Is Vitamins for hair growth are designed to promote new hair growth and strengthen existing follicles after hair loss. They’re often marketed as magic pills that will give your hair volume and a healthy glow. But is that all advertising or do they actually work?
There is truth behind supplementing vitamin deficiencies and hair health. However, the research behind miracle hair growth supplements is lacking. So, depending on why your hair is thinning, hair growth vitamins may be worth the money. Here’s what to know before you buy.
Do hair growth vitamins work?
The short answer is… it’s complicated. No clinical studies definitively back vitamin supplements that restore hair growth and prevent further loss. A vitamin supplement’s ability to help hair health comes down to what is causing the hair loss. If it’s because of medications you are on or medical conditions, vitamins for hair growth aren’t going to help. Some vitamin supplements for hair growth do help strengthen and restore hair shine, but typically only if your problem is a vitamin deficiency. They will not improve your hair growth if you do not have a vitamin deficiency.
Hair growth vitamins can also contribute to keeping hair healthy. But while they can help with appearance and strength, they won’t give you Rapunzel-like hair. Many of the nutrients in these supplements are related to hair growth (like biotin and vitamins A, C and E). That doesn’t mean that taking these vitamins will make your hair grow back longer and thicker.
What vitamins are good for hair growth?
Unhealthy hair can present in several ways, though the most common characteristics are hair thinning, brittle and weak strands, dullness and lack of growth. The best vitamins for hair growth are chock-full of nutrients like biotin, vitamin C and vitamin E. There are many essential vitamins and minerals that play a role in hair health, including but not limited to:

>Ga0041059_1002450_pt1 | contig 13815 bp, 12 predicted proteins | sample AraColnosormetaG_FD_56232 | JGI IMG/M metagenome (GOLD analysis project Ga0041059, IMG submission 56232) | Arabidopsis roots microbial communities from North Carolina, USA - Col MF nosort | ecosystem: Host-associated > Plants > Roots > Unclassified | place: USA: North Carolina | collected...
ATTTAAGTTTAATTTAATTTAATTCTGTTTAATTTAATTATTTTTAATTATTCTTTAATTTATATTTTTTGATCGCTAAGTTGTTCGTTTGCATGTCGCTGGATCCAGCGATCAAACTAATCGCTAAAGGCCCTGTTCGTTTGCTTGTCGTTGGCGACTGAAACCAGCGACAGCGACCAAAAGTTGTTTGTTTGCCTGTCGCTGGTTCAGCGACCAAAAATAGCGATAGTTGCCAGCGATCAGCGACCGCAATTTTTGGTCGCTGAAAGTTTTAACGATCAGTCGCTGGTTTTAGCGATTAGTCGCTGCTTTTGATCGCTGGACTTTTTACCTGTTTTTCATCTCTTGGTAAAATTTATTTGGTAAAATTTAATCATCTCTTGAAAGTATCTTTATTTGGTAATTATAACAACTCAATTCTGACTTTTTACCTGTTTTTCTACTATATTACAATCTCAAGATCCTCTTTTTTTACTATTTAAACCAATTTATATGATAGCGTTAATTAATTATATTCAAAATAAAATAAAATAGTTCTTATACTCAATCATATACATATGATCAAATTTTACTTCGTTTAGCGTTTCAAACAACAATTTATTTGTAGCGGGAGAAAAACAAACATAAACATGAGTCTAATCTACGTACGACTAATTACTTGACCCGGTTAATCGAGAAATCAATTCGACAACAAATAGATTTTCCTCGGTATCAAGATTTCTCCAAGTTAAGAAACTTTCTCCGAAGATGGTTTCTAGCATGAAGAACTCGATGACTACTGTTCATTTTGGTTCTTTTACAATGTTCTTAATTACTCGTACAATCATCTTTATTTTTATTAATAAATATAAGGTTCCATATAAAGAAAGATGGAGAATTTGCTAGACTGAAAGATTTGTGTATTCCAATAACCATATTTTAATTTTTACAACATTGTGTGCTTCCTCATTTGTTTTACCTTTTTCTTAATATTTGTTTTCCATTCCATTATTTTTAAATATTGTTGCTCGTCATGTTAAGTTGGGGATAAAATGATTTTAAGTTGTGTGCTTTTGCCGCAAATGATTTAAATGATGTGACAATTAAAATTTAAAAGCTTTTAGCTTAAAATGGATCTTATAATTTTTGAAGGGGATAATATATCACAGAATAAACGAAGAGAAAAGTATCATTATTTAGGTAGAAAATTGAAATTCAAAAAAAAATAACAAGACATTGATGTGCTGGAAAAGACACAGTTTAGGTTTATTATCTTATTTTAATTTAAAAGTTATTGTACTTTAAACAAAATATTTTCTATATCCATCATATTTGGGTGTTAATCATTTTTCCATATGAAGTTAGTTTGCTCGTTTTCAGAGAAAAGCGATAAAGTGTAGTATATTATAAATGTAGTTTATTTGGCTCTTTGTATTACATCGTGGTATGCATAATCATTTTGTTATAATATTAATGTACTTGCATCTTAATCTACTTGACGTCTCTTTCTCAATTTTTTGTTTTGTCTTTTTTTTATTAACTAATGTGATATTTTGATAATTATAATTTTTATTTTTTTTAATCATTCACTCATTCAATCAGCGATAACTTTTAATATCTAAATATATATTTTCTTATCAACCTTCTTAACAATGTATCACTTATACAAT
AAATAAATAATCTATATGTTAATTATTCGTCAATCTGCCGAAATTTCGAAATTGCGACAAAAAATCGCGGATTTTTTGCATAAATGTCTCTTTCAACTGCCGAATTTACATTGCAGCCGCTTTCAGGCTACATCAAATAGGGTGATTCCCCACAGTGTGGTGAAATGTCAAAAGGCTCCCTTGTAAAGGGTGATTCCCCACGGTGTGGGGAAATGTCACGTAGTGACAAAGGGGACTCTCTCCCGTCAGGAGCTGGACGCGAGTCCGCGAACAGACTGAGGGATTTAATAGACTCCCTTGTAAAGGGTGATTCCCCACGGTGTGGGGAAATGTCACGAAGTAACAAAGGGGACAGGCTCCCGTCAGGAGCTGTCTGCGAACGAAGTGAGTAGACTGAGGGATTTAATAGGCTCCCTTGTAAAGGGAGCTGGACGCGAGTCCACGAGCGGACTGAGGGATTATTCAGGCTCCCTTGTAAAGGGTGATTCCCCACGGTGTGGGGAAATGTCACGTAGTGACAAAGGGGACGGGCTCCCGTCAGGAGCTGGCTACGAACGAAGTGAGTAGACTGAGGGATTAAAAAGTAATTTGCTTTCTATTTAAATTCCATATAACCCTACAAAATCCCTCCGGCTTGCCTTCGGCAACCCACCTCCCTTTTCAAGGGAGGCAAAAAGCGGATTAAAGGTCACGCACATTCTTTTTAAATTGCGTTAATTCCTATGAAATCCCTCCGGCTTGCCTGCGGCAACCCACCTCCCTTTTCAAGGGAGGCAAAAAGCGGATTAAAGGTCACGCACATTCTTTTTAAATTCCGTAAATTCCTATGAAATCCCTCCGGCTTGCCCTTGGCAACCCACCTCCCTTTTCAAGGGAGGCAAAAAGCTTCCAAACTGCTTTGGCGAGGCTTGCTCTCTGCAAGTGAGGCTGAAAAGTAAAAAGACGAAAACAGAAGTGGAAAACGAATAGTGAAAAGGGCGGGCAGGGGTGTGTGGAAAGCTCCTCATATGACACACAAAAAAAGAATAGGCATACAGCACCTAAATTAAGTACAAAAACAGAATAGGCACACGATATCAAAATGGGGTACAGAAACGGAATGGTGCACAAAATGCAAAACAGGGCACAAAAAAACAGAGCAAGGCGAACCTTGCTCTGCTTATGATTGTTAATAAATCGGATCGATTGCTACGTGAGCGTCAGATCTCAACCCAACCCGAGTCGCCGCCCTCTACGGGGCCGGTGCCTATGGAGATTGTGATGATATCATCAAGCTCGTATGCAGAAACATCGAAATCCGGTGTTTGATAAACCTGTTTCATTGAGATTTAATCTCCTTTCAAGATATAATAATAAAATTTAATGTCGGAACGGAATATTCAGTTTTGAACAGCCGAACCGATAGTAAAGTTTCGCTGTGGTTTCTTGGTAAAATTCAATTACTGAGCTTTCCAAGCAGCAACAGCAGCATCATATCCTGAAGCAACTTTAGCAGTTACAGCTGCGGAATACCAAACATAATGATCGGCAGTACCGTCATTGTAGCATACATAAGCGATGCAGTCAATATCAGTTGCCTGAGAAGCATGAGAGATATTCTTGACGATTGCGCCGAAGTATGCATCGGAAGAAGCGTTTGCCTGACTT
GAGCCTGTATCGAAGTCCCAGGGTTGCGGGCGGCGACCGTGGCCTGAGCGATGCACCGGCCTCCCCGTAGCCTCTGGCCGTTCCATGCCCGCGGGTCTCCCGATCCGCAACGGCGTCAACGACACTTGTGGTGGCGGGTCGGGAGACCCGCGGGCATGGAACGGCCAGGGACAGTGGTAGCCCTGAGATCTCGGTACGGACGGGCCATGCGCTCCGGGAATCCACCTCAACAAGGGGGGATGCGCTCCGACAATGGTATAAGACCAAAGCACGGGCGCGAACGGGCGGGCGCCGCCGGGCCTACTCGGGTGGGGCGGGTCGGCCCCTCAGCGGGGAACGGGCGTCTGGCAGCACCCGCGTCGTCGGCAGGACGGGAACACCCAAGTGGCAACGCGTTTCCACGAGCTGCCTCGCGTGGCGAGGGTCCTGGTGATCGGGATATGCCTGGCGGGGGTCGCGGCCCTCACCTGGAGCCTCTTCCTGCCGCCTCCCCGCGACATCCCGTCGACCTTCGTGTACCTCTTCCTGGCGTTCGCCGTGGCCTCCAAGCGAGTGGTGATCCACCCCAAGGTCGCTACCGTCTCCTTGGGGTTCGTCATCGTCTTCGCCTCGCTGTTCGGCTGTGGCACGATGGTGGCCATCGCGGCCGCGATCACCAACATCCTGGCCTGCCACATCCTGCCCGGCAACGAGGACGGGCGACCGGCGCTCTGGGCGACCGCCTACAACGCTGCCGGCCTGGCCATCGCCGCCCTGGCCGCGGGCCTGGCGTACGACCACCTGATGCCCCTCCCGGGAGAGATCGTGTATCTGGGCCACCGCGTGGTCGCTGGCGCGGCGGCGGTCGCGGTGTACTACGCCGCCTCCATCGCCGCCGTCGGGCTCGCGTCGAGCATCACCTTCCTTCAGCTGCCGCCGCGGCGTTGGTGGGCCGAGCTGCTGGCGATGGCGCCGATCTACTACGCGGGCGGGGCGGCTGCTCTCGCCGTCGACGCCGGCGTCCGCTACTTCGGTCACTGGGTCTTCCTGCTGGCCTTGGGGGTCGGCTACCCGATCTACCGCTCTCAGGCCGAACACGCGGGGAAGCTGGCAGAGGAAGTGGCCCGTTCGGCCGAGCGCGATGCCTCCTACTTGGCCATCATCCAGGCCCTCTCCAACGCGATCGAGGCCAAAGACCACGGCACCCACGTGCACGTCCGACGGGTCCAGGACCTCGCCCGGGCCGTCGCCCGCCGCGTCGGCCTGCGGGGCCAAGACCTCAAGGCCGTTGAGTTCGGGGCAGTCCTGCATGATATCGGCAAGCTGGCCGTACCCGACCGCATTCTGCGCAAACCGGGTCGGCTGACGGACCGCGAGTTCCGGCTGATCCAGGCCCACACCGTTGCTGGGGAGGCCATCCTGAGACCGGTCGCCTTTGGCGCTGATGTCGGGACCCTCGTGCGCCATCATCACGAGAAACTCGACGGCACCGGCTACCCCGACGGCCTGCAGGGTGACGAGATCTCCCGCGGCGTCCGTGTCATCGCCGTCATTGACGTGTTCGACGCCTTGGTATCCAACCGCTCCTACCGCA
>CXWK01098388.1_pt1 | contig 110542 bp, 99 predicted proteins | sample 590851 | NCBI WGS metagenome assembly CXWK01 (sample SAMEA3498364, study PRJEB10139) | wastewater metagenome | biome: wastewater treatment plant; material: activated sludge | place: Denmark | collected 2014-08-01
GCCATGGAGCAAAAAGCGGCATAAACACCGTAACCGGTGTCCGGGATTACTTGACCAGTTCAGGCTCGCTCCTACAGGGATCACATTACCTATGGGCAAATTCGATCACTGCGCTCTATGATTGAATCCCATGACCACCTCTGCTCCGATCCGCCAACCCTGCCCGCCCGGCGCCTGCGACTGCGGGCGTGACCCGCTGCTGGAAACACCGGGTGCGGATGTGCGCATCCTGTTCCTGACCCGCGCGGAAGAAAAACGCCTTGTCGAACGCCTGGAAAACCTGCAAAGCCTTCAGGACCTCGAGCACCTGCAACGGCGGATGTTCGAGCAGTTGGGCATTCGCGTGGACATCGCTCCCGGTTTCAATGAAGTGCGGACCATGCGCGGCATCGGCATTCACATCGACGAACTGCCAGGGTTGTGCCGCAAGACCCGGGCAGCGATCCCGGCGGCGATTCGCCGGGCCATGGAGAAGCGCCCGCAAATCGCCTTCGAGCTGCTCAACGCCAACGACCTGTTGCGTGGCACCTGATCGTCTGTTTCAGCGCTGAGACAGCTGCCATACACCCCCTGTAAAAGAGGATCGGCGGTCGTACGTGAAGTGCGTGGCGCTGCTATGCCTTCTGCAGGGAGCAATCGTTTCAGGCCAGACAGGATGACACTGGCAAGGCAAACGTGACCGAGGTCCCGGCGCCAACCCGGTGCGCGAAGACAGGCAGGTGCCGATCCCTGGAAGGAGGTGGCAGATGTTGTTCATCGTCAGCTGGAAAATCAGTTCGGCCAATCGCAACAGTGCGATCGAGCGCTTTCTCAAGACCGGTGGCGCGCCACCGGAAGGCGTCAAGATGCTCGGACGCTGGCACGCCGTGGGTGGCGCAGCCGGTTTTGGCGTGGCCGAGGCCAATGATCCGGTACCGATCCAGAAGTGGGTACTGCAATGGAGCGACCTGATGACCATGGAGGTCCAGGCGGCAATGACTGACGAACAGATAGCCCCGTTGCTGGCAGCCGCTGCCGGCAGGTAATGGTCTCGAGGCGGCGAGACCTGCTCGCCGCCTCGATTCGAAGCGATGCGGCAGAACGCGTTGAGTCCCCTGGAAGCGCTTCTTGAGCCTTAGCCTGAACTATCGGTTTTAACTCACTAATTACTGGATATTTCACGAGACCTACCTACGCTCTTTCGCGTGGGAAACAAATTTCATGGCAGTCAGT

Biotin: Vitamin B7, aka biotin, strengthens and maintains the protein structures that make up hair, skin and nails. Many people take this to help their hair grow faster and strengthen existing hair. Biotin is one of the most important vitamins for hair growth. However, it’s not a nutrient you can stockpile. Taking more biotin than your body needs doesn’t amplify the benefits.
Vitamin A: Vitamin A is essential for keeping your scalp moist and healthy. It also reduces hair breakage. However, you shouldn’t over-supplement vitamin A. Vitamin A is stored in the liver, where the dispersal is tightly controlled. Taking too many floods the transportation system and is associated with hair loss. You can find vitamin A in animal products and leafy greens.
Vitamin C: Vitamin C has a few ways it helps maintain hair health. First, it’s an antioxidant that neutralizes free radical damage that can block hair growth. (Free radicals are unstable molecules with an uneven number of electrons that can damage other cells.) Vitamin C also aids collagen production and improves iron absorption. Strawberries, peppers and tomatoes are good sources of vitamin C.
Vitamin D: Low levels of vitamin D have been associated with alopecia, among other conditions. Vitamin D also helps hair follicles regulate growth and shedding. Fatty fish, tuna and orange juice fortified with vitamin D can help you get your recommended dose.
Vitamin E: Vitamin E is an antioxidant, like vitamin C, which helps prevent oxidative stress by free radicals. Vitamin E is found in avocados, spinach and almonds.
Iron: An iron deficiency can contribute to hair loss, especially in women. Food sources with iron include meat, seafood, spinach, beans and nuts.
Omega-3s: Omega-3s keep the cholesterol-derived layer of our skin cells healthy. Maintaining this layer of the skin promotes scalp circulation and prevents hair follicle inflammation. A 2015 study investigating hair loss and omega-3s found that of the participants taking omega-3 and omega-6 supplements, 90% reported less hair loss. Foods rich in omega-3s are fish and seafood.
Zinc: Alopecia is also associated with a zinc deficiency. Zinc is essential for tissue growth and repair. Zinc cannot be naturally generated in the body and has to be supplemented through your diet. Meat, nuts and beans are excellent sources of zinc.
If you aren’t getting what you need from your diet, whether because of dietary limitations or medical conditions that impact the gastrointestinal tract, vitamin supplements can help fill the gaps.